Alert / Retirement, Risk Management, Employee Benefits
$3 trillion coronavirus-related aid package set to pass House, die in Senate

May 15, 2020

Today the U.S. House is expected to pass a $3 trillion legislative package to further address the coronavirus pandemic and economic fallout. The wide-ranging legislation known as the Health and Economic Recovery Omnibus Emergency Solutions Act (HEROES) was developed by Democrats and is expected to pass on a mostly party-line vote. While the bill in its current form will die in the Republican-led Senate, it does establish numerous important markers that will help frame the broader debate about the next round of coronavirus-related aid.

Lockton comment: The House’s vote is not likely to occur until late Friday evening or early Saturday. Drama remains as reports indicate both progressive and moderate Democrats have voiced frustration about the bill. Failure to pass the legislation would be a blow to Speaker Nancy Pelosi and could throw into disarray negotiations of a future coronavirus-related aid package. Please check back, as we’ll update this alert to reflect the outcome.

The HEROES Act builds on and modifies several provisions in the over $2 trillion Coronavirus Aid, Relief, and Economic Security Act (CARES). The centerpiece of the bill is a nearly $1 trillion allocation to states and local governments that have seen declines in tax revenues and rising costs as the virus has spread and stay-at-home orders have slowed the economy. Other aspects of the proposal go beyond CARES, which some Republicans have attacked as a Democratic wish list instead of an attempt to address the coronavirus fallout.

Wish list or not, the provisions of HEROES back up the House Democrat’s bargaining positions with concrete legislative language, which Republicans in the Senate and President Donald Trump can now push back on and trade against as they establish their own priorities.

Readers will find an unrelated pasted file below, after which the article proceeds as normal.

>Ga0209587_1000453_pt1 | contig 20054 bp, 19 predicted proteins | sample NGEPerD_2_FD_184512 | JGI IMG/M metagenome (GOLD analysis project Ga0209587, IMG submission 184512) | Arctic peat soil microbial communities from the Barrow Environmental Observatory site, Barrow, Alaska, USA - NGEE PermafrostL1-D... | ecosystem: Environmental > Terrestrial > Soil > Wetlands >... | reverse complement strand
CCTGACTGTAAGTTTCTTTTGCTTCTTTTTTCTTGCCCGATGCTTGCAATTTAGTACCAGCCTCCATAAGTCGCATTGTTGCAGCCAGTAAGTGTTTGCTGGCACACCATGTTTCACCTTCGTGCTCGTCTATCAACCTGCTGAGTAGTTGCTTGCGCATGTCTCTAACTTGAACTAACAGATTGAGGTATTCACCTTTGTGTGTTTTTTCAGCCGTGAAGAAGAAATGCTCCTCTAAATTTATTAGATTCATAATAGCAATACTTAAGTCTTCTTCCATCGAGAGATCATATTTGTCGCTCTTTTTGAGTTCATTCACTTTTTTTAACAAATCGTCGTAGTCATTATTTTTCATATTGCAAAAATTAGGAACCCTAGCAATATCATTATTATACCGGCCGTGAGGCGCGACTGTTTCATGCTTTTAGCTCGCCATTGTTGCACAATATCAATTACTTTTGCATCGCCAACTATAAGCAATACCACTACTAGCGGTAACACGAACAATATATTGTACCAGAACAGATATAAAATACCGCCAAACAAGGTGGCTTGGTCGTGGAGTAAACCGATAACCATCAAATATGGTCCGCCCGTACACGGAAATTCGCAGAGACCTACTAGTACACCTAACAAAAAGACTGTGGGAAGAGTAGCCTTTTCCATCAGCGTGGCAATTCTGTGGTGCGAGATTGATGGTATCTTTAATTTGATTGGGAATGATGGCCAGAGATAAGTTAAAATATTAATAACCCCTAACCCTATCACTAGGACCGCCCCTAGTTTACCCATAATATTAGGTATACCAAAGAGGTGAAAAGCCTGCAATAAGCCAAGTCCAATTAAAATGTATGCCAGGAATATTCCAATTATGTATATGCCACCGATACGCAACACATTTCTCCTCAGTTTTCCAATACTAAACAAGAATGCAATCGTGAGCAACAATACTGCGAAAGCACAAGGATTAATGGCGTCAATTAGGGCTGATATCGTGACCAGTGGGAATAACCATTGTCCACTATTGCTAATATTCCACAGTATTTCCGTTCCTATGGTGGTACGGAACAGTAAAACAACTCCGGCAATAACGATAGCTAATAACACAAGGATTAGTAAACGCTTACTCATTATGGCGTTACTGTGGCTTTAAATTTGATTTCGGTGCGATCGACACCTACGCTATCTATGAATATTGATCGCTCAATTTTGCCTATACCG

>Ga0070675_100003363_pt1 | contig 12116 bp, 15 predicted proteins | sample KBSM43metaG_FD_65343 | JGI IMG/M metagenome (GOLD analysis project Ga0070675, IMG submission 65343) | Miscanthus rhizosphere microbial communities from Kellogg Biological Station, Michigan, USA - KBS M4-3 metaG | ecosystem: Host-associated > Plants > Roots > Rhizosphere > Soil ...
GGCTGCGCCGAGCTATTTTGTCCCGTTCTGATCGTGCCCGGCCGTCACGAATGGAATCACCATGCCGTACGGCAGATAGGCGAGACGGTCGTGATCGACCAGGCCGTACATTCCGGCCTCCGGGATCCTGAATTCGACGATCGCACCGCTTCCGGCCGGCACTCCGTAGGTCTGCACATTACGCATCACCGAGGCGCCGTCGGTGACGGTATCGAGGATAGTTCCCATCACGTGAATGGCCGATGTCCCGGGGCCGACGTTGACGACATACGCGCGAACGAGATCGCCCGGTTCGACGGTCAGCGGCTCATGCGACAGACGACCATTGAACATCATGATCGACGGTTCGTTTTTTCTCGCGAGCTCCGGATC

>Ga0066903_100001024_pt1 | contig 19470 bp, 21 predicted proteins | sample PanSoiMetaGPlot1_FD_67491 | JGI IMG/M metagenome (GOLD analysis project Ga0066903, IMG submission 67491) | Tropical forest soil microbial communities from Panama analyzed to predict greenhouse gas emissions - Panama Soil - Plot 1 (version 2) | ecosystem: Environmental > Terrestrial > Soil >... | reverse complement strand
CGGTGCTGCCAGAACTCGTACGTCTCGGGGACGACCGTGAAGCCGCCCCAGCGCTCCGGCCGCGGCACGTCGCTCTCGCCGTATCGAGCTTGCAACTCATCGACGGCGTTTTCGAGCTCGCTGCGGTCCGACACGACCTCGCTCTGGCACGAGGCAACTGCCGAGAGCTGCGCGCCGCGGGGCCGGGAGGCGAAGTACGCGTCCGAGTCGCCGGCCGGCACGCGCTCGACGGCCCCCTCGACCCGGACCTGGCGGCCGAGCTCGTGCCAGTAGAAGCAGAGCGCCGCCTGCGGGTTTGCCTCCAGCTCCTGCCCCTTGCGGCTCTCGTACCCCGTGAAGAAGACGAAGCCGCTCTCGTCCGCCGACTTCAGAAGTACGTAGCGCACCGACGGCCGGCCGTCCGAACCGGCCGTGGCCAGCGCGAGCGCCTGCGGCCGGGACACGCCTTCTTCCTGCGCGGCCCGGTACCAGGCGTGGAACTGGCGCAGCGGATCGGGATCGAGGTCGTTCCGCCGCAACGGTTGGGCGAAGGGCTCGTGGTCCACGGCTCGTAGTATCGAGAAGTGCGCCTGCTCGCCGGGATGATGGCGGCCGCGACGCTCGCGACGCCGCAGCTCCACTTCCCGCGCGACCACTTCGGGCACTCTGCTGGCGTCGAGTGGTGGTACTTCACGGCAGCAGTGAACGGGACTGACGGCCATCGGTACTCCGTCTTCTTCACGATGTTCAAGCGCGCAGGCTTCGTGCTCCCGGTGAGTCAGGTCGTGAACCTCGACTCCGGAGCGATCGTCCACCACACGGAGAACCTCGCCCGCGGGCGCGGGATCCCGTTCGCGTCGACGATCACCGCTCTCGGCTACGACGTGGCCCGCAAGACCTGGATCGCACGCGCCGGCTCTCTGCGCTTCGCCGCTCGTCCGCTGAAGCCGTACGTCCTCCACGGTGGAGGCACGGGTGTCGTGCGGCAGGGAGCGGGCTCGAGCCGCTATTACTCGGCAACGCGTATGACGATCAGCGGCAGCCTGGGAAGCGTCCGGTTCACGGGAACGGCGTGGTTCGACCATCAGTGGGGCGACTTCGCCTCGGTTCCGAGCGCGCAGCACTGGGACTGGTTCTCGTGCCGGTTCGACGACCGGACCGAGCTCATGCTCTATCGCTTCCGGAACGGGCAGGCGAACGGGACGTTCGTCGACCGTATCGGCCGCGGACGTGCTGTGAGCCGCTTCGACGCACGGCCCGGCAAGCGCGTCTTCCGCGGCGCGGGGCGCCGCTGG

Below is a brief look at some of the HEROES provisions most important to employers and a look at what’s next.

 

HEROES Act tax credit and loan provisions

  • Paycheck Protection Program reforms: The bill does not allocate additional funds to the PPP, but it does make several reforms, including:
    • Repeal of the requirement for forgiveness that 75% of loans be spent on payroll.
    • Allows funds to be spent over 24 weeks instead of eight.
    • Expands eligibility for all nonprofits, not just 501(c)(3)s.
    • Allows employers to take a deduction for expenses paid with loan funds even where the loan was forgiven.
  • Employee retention tax credit (ERTC): More employers will be eligible for the ERTC under the proposal, including employers that have a reduction in gross receipts of 10% instead of 50%. It also increases the amount of the credit, up to $12,000 per employee per quarter instead of $5,000
  • Main Street Lending Program: The legislation directs the Federal Reserve to expand the Program for nonprofits and stipulates that the Federal Reserve immediately offer a low-cost loan option tailored to the unique needs of nonprofit organizations with deferred payments. It also directs that the loan may be forgiven solely for nonprofits predominantly serving low-income communities that are ineligible for a PPP loan.

 

Health and welfare benefits provisions